Notre Dame’s journey back to the NCAA tournament for the first time in 10 seasons began the first weekend of April when the Irish – a 3-9 team in ACC play – swept Pittsburgh in the Steel City.
It began a run of 14 ACC victories over its last 18 games and continued with a spirited effort in the ACC tournament that ultimately led to a bid to the NCAA tournament in the Champaign (Ill.) Regional.
Now, Notre Dame – 37-23, 17-13 in 2015 – will try to add another layer to the program as head coach Mik Aoki begins his sixth season at the helm of the Irish with a trip to Santa Clara, Calif. to open the ’16 season on Friday, Feb. 19.
“Early on in the season with the (2015 Notre Dame) football program, you saw some stuff that was will over skill, and I think more than anything, that’s what last year was about for us,” said Aoki, who led the Irish to a third-place finish in the ACC’s Atlantic Division.
“The level of our talent was underappreciated by outsiders. I wouldn’t disagree that we may have overachieved when you look through the league and what we were able to do against a Carolina or Florida State. If you look up and down our lineups, objective scouts might say those teams were more talented than we were.
“But we played well and that’s the biggest thing. It’s not always the most talented team that wins; it’s the team that plays the best baseball on a given day.”
After getting a jump-start against Pittsburgh in early April, the Irish swept Florida State, took two of three from North Carolina State, grabbed a road victory at Wake Forest, swept North Carolina at home, and then took two of three at Boston College to finish four games above .500 in the conference after falling six games below.
An opening-game loss to North Carolina State in the ACC tournament was followed by a winning performance over national power Virginia before falling by a run to Miami.
Last year’s bid to the NCAA tournament has the Irish lifting expectations.
“We all really believe we have a chance to do some pretty special things this year,” said Aoki, who brings back the entire starting infield (3B-Kyle Fiala, SS-Lane Richards, 2B-Cavan Biggio, 1B-Zak Kutsulis), as well as catcher Ryan Lidge, centerfielder Kyle Richardson and left fielder Jake Johnson.
“Those things don’t magically happen. You have to make those things happen, and the best way to put yourself in a position to make those things happen is to pay attention to the daily details. Try to be as good as you are wherever you find your feet.”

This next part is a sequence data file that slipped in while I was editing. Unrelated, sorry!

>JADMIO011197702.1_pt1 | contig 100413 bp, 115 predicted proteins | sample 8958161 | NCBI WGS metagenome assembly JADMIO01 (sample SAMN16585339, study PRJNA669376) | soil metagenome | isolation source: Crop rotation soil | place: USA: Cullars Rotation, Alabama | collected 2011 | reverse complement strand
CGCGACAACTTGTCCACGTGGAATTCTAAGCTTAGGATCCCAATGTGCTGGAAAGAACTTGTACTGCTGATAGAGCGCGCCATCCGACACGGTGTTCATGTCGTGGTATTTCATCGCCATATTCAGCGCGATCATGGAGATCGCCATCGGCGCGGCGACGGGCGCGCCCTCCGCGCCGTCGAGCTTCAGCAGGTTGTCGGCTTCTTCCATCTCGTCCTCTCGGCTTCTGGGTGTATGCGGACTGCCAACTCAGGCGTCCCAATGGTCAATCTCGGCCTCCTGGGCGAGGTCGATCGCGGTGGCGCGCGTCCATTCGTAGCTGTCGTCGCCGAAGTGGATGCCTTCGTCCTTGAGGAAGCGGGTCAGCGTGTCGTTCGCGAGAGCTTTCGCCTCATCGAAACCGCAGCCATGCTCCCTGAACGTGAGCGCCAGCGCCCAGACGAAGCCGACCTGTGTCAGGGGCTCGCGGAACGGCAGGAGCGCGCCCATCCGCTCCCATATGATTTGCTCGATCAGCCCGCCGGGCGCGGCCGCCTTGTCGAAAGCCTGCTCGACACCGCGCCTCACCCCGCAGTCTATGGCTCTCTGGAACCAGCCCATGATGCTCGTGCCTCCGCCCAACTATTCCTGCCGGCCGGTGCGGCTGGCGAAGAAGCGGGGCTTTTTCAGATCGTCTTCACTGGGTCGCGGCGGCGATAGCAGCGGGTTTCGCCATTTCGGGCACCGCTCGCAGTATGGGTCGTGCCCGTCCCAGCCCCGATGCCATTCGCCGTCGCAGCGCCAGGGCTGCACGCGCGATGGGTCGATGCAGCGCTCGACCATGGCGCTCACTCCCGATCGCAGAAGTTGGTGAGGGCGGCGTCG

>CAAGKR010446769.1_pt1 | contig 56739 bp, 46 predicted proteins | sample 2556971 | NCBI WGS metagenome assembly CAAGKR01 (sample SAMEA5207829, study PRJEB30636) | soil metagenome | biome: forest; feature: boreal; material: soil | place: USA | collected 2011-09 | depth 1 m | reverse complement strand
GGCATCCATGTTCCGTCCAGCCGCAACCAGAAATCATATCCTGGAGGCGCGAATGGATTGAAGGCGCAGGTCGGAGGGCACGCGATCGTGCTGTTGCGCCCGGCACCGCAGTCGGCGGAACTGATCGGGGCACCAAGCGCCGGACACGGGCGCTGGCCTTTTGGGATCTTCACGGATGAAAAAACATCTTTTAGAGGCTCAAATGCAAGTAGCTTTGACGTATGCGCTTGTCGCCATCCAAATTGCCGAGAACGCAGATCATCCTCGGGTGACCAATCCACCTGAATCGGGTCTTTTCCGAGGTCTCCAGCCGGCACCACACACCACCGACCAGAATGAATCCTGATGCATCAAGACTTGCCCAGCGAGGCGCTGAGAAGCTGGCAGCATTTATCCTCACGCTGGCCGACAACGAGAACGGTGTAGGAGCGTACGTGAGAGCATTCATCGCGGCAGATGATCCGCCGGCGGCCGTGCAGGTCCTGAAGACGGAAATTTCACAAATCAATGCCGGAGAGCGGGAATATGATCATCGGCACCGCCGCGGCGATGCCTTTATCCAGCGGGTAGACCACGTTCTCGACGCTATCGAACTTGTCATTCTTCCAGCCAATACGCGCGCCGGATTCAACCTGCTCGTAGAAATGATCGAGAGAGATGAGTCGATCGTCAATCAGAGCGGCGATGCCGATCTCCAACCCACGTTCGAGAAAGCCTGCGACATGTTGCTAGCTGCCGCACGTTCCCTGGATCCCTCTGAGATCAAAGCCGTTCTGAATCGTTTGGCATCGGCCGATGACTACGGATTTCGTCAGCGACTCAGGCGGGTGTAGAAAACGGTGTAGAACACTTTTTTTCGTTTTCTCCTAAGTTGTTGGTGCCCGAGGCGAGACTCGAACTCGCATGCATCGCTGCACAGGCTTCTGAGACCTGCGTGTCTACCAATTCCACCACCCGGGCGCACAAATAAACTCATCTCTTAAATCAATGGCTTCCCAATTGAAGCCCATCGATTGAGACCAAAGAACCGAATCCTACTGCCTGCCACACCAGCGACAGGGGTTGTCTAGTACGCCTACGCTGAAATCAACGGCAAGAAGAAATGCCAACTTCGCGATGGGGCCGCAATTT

Notre Dame baseball underwent a culture change in ’15 with a special emphasis on rolling with the punches that come with the daily grind of a baseball season.
The Irish didn’t go game-by-game. They didn’t even go inning-by-inning. Rather, it was a pitch-by-pitch philosophy that allowed Notre Dame to overcome the slow start in ACC play.
“More than anything else, it cemented for our staff and our team how important all of the things are with regard to our culture, our process, and how you just continue to try to compete pitch-by-pitch,” Aoki said.
“It would have been easy for us to pack our bags when we were down 6-0 to North Carolina in the second inning. But we just continued to compete and at the end, we were fortunate enough to come back and win that game. Once again this year, it’s going to be a lot about managing the ups and downs.”
In addition to a veteran every-day lineup, the Irish have a host of arms with experience, led by junior righthander Ryan Smoyer (9-1, 2.27). Hard-throwing righthanders include Brandon Bielak (6-3, 3.55), Brad Bass (3-1, 1.91), Peter Solomon (2-0, 1.40) and Evy Ruibal (0-3, 4.58) with lefthanders Scott Tully (4-4, 3.17), Sean Guenther (1-3, 2.72) and Michael Hearne (1-0, 2.38). Senior righthander Connor Hale (2-0, 1.33) also figures into the plans.
Richards, the senior shortstop, and senior outfielder James Nevant are the captains of the 2016 squad. Contending for at bats in the designated hitter role are sophomore Jake Shepski – a spot he filled late in ’15 – senior Ricky Sanchez, junior Torii Hunter, Jr. and switch-hitting freshman Connor Stutts.
Other freshmen expected to contribute include outfielder Matt Vierling, who projects as the starting rightfielder but also will see time on the mound, and righthanders Jack Connolly and Connor Hock.
The Irish are projected somewhere in the middle of the pack of 14 ACC schools participating in baseball with Louisville, Virginia, Miami, North Carolina State and North Carolina at the head of the field. Those first three are top 10-level programs with some suggesting that the Cardinals are national championship material.
Notre Dame opens conference play at Louisville on March 11-13.
Aoki is challenging his team with what may very well be the toughest non-conference schedule in the program’s history, which includes Alabama, Oregon, Michigan, Michigan State, Indiana and LSU (twice). Former Irish head coach Paul Mainieri brings his Tigers to South Bend May 10-11.
“Cars have their 2016 edition, and baseball programs -- regardless of what the success level has been -- still have to build the 2016 edition,” Aoki said. “One of the big adjustments I made is trying to develop the culture and the team and the components more than the X’s and O’s.
“That’s not to say the X’s and O’s and mechanics are not important. You always emphasize those, but to a certain extent, that takes a back seat at times to person-building and team-building.
“The person-building is important because the better people you have in your organization, the more they’re going to be able to see beyond themselves and be able to prioritize the needs of the team.”